champagne for New Year'sNew Year's Eve is almost upon us...and that means bubbles are bound to be poured. Have you chosen which sparkling wine you'll be ringing in the new year with?

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Top 5 Cookies - Holiday Cookies We'd Love to Get!

23 December, 2013, 0 comments, on

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The holidays are a wonderful time to slow down, eat, drink and relax and one of the best ways to do that is with a little baking for family and friends.

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Chicken Fricassee by Emily

18 December, 2013, 0 comments, on

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After a long day at work I decided to treat myself to a nice homecooked meal!  Being a single gal it’s sometimes hard to cook for one.  I made a few adjustments to the recipe, which I found in my bonapetit magazine, or online. There was no way I wanted to cook a whole 3 lb chicken for just myself!  I instead opted for a 4 pack of bone-in, skin-on organic chicken thighs.  A 4 pack of chicken thighs I have found is perfect as far as amounts go.  If you’re really hungry you will eat two and still have leftovers, but not a fridgefull!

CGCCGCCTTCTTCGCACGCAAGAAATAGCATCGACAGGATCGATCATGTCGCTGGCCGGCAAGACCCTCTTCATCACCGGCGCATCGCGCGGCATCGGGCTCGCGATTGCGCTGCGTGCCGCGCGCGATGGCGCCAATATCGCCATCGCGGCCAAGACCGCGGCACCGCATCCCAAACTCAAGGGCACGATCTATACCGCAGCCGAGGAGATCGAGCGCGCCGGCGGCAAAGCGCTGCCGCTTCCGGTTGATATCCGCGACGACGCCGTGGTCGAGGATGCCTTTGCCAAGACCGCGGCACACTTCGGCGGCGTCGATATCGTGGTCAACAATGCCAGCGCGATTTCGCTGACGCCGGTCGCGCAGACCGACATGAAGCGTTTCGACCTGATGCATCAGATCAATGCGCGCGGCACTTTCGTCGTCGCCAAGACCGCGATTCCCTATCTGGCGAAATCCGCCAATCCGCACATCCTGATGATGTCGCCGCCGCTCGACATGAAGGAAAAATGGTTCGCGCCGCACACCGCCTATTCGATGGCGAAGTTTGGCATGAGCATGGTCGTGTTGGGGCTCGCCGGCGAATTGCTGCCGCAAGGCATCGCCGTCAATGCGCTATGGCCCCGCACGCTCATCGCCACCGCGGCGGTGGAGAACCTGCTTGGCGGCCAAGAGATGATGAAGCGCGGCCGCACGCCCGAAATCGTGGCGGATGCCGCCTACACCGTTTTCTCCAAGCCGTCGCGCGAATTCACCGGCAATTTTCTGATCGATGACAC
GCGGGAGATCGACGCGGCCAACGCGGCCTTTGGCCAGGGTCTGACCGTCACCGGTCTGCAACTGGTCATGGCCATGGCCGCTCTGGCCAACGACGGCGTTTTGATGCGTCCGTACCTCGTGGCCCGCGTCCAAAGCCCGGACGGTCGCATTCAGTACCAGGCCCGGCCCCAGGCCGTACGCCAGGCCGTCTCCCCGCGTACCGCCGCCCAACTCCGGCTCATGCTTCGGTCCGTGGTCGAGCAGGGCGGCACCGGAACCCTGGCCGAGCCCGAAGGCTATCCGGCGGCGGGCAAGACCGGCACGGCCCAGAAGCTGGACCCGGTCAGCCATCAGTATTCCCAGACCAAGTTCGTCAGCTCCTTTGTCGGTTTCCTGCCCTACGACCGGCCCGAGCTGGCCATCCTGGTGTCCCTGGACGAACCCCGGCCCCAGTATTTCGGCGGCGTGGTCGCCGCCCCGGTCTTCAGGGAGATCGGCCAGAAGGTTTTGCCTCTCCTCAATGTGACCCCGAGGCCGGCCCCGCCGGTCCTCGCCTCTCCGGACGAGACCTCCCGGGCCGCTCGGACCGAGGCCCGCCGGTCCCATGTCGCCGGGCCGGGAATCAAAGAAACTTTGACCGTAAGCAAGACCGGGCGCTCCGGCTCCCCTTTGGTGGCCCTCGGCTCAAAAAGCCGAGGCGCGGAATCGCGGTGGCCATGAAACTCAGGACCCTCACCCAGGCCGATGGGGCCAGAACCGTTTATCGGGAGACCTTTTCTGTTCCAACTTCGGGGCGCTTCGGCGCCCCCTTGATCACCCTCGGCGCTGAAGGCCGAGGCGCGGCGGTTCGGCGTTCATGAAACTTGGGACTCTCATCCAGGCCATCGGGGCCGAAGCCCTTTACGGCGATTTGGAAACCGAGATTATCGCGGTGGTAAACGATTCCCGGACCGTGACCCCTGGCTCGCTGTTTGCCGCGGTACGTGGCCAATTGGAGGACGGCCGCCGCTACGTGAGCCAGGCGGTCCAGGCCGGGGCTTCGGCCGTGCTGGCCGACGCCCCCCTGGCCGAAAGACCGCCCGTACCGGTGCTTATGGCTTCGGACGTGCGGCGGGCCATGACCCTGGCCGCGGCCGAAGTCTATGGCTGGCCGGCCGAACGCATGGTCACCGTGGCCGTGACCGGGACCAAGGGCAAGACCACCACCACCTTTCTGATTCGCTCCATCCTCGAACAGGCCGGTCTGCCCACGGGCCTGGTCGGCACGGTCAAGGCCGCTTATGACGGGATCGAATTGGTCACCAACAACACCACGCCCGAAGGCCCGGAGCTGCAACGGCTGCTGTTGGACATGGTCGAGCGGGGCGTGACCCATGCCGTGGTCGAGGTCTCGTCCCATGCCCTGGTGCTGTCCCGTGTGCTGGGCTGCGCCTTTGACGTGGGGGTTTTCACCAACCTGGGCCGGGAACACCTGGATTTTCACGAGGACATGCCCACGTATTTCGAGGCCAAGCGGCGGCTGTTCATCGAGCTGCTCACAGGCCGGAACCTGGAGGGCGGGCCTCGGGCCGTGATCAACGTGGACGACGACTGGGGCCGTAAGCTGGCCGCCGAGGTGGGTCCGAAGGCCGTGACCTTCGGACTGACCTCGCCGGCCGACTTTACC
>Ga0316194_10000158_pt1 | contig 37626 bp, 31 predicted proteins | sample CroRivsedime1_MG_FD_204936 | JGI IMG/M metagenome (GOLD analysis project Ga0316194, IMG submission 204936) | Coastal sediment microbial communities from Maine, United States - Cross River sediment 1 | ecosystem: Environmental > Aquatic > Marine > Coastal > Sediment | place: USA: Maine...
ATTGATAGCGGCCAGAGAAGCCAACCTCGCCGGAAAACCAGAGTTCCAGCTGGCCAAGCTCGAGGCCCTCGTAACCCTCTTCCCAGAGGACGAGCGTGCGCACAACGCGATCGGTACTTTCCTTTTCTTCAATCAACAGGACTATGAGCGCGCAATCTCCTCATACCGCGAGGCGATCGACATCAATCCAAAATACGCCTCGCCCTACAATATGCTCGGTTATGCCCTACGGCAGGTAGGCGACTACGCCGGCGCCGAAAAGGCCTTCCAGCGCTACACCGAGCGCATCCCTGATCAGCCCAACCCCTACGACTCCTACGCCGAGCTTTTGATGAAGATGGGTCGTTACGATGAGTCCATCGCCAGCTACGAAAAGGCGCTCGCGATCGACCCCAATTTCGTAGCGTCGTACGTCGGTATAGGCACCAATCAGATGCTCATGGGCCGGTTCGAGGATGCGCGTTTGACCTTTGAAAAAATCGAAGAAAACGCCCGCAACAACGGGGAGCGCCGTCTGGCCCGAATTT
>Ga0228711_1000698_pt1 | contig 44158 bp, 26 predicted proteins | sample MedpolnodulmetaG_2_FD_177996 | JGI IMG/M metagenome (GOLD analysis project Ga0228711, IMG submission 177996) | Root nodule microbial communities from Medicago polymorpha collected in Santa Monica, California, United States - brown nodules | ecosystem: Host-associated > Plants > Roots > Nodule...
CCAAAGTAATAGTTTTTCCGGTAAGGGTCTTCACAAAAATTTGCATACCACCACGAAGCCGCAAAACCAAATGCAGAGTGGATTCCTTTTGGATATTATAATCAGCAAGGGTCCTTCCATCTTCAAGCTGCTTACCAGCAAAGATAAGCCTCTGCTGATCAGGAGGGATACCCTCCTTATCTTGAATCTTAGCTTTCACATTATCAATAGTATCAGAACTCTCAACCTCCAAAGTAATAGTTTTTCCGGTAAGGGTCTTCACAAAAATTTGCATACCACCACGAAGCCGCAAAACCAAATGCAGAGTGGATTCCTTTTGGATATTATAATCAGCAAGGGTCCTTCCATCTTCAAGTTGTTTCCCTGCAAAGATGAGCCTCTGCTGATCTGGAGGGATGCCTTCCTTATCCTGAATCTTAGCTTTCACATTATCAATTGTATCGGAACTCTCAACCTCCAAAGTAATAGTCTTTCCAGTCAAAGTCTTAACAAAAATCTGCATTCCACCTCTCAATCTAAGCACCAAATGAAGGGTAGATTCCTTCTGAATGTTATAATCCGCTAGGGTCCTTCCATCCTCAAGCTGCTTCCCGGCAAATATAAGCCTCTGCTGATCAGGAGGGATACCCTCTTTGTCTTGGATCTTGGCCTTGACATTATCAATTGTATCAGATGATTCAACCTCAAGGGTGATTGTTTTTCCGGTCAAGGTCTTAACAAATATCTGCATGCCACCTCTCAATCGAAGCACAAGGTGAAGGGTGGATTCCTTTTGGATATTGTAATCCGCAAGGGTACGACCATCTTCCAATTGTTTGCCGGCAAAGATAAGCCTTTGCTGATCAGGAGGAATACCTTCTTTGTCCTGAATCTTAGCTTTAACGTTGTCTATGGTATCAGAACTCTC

I started by prepparing the onions, garlic, and fresh thyme.

Once these were prepared I began by sautéing the onions in my grandmother’s cast iron skillet.  Granny D’s skillet has never let me down.  A family heirloom that’s not only sentimental, but extremely practical!

I then proceeded to chop up the baby bella mushrooms (the recipe called for shitake, but baby bella is what I had available).